February 1, 2019 / 9:26 PM / 7 months ago

GLOBAL MARKETS-Stock rally flags after strong U.S. data, bond yields rise

(Adds close of U.S. markets)

* Upbeat U.S. jobs data provide equities a lift

* Amazon's dismal outlook weighs on Nasdaq

* Oil prices gain on hopes of U.S.-China breakthrough

By Herbert Lash

NEW YORK, Feb 1 (Reuters) - Bond yields rose and stock markets mostly edged higher on Friday after U.S. employment and manufacturing data underscored a strong economy with little wage inflation, but a gloomy outlook from Amazon.com gave investors pause.

U.S. job growth surged in January, with employers hiring the most workers in 11 months, the Labor Department said, pointing to underlying strength in the economy despite an uncertain outlook that has left the Federal Reserve wary about more interest rate hikes this year.

The employment report showed a tepid gain in hourly earnings while the ISM "prices paid" index slipped more than expected, the latest data that show a modest U.S. inflationary pace.

Prices in the U.S. futures markets indicate traders see no rate hikes ahead. Short-term futures in fact show they remain convinced the U.S. central bank's next move will be a rate cut rather than a hike.

Stocks on Wall Street pared early session gains to close near break-even while European markets closed a bit higher.

MSCI's gauge of stocks across the globe rose 0.02 percent and emerging market stocks fell 0.03 percent.

Earlier in Europe, the pan-European STOXX 600 index closed up 0.21 percent.

Amazon.com posted record sales and profit during the holiday season, but its shares fell 5.38 percent after its quarterly sales forecast fell short of Wall Street estimates.

The e-commerce giant was easily the biggest drag on the Nasdaq and S&P 500, while consumer discretionary stocks fell 1.77 percent, the biggest losing sector on the benchmark index.

Amazon's results suggested U.S. consumers may be spending less, a potential sign of a slowing economy, said Cliff Hodge, director of investments at Cornerstone Wealth.

"They've been in a very strong environment, but you can see things start to slow down a little bit," Hodge said.

The Dow Jones Industrial Average rose 64.22 points, or 0.26 percent, to 25,063.89. The S&P 500 gained 2.43 points, or 0.09 percent, to 2,706.53 and the Nasdaq Composite dropped 17.87 points, or 0.25 percent, to 7,263.87.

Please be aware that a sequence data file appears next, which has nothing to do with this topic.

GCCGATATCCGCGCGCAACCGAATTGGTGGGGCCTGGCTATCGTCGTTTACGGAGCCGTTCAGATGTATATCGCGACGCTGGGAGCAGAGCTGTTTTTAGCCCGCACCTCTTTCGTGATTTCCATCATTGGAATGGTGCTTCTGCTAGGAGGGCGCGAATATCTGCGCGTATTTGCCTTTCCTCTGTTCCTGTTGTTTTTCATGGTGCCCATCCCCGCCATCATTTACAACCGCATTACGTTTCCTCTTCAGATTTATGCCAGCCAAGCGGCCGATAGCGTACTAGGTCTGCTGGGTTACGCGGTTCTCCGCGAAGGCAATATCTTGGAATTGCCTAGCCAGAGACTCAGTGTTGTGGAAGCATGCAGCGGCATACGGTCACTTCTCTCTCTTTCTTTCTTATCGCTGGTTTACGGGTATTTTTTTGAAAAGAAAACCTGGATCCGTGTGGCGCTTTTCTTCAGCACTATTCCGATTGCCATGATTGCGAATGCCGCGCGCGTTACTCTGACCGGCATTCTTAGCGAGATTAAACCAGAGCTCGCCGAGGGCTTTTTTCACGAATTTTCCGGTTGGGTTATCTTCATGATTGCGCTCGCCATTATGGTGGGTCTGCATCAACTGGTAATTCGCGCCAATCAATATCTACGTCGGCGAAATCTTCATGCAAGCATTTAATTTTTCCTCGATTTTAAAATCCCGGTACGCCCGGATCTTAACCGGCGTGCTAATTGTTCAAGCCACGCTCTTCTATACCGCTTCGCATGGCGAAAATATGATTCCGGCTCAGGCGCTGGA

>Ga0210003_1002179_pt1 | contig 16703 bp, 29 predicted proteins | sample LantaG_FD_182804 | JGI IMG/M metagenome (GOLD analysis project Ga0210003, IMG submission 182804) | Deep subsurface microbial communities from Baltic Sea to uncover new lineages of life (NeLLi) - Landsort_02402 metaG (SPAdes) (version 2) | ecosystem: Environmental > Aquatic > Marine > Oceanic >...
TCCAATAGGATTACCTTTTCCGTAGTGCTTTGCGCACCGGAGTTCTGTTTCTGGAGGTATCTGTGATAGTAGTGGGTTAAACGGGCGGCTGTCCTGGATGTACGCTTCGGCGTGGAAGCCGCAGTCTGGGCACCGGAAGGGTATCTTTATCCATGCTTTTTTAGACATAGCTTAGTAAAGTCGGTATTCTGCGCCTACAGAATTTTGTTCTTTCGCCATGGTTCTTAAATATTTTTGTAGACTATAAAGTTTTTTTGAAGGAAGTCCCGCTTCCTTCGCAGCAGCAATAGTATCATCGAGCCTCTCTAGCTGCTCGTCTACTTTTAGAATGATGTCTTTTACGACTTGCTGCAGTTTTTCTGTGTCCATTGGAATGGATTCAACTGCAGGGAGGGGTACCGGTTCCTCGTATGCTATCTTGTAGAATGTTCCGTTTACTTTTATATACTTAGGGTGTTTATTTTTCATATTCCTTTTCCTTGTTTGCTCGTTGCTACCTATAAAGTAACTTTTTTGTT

While fourth-quarter results have mostly beaten expectations, there have been 27 negative earnings pre-announcements issued by companies in the S&P 500 for the first quarter, compared with nine positive, Refinitiv data show.

The negative-to-positive ratio is now 3.0, which is above the long-term average of 2.7 and above the prior four-quarter average of 1.5, Refinitiv said.

The estimated first-quarter earnings growth rate for the S&P 500 companies has declined to 0.7 percent from 5.3 percent on Jan 1, Refinitiv said.

The data suggests slower U.S. growth and adds to a growing list of economic readings indicating slowing global growth. The Caixin/Markit index of Chinese manufacturing fell to its lowest since February 2016.

Oil prices rose, lifted by signs the United States and China could soon settle their protracted trade dispute, while producer cuts and U.S. sanctions on Venezuelan exports helped tighten supply.

International Brent crude oil futures settled up $1.91 to $62.75 per barrel. U.S. West Texas Intermediate (WTI) futures rose $1.47 to settle at $55.26.

The dollar index rose 0.01 percent, with the euro up 0.13 percent to $1.159. The Japanese yen weakened 0.56 percent versus the greenback at 109.48 per dollar.

U.S. gold futures settled down 0.2 percent to $1,322.10.

Benchmark 10-year U.S. Treasury notes fell 15/32 in price to push their yield up to 2.6896 percent.

"The big news of the week is the tone of the Fed has turned a bit dovish. The outlook for a tightening phase has come to an end," said Minh Trang, senior currency trader at Silicon Valley Bank in Santa Clara, California.

Reporting by Herbert Lash; additional reporting by Richard Leong; Editing by Dan Grebler and Sandra Maler

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